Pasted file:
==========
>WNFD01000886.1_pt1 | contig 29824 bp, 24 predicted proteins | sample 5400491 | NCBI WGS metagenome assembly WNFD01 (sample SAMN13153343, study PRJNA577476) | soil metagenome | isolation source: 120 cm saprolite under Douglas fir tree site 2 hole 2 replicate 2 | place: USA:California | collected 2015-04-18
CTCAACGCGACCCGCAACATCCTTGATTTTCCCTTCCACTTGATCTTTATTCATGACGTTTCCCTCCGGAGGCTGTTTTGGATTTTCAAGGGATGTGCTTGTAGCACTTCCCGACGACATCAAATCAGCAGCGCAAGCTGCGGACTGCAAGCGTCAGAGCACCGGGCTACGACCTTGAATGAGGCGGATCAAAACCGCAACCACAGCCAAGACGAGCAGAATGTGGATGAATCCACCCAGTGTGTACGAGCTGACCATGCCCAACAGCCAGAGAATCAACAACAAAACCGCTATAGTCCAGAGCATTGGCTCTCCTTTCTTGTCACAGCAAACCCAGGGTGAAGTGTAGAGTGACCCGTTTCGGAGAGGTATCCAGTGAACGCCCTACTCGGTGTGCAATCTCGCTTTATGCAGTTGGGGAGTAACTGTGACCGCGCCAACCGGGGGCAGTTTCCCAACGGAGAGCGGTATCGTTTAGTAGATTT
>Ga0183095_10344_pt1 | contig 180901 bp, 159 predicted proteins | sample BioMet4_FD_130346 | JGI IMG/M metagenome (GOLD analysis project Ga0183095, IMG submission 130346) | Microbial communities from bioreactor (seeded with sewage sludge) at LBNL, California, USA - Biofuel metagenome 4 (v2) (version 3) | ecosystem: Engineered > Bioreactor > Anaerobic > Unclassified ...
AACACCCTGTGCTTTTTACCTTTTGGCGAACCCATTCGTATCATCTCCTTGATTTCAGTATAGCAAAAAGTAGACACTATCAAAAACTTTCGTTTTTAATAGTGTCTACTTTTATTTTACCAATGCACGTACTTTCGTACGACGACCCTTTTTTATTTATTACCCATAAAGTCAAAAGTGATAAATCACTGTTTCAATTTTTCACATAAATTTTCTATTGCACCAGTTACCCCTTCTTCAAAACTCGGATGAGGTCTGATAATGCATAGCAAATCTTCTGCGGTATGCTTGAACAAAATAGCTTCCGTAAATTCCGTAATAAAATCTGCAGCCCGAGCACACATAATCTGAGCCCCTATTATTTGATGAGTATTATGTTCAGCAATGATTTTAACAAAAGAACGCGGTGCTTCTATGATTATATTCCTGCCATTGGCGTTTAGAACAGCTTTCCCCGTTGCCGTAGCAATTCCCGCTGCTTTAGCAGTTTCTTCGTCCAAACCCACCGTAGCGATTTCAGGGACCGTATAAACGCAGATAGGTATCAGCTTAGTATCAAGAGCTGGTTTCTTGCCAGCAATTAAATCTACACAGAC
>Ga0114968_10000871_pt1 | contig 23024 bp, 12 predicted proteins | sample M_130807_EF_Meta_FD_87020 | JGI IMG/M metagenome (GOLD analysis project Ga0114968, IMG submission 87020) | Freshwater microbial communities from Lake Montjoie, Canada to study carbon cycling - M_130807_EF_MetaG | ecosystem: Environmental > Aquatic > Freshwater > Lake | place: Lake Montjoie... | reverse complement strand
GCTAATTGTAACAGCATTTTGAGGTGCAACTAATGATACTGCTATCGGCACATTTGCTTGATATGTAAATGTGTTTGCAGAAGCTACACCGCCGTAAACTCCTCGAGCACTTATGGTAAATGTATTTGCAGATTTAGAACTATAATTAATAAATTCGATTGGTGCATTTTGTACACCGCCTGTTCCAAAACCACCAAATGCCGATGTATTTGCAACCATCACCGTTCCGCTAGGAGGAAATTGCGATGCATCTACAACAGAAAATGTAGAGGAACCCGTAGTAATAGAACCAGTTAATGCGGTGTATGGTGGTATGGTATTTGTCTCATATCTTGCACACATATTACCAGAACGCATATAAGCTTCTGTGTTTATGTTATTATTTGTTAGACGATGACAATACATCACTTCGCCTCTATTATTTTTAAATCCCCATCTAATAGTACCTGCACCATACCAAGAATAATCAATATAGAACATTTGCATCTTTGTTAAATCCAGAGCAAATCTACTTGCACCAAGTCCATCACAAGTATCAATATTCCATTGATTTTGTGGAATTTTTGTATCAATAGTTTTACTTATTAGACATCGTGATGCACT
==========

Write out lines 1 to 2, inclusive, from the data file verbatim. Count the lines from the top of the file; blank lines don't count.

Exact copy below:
>WNFD01000886.1_pt1 | contig 29824 bp, 24 predicted proteins | sample 5400491 | NCBI WGS metagenome assembly WNFD01 (sample SAMN13153343, study PRJNA577476) | soil metagenome | isolation source: 120 cm saprolite under Douglas fir tree site 2 hole 2 replicate 2 | place: USA:California | collected 2015-04-18
CTCAACGCGACCCGCAACATCCTTGATTTTCCCTTCCACTTGATCTTTATTCATGACGTTTCCCTCCGGAGGCTGTTTTGGATTTTCAAGGGATGTGCTTGTAGCACTTCCCGACGACATCAAATCAGCAGCGCAAGCTGCGGACTGCAAGCGTCAGAGCACCGGGCTACGACCTTGAATGAGGCGGATCAAAACCGCAACCACAGCCAAGACGAGCAGAATGTGGATGAATCCACCCAGTGTGTACGAGCTGACCATGCCCAACAGCCAGAGAATCAACAACAAAACCGCTATAGTCCAGAGCATTGGCTCTCCTTTCTTGTCACAGCAAACCCAGGGTGAAGTGTAGAGTGACCCGTTTCGGAGAGGTATCCAGTGAACGCCCTACTCGGTGTGCAATCTCGCTTTATGCAGTTGGGGAGTAACTGTGACCGCGCCAACCGGGGGCAGTTTCCCAACGGAGAGCGGTATCGTTTAGTAGATTT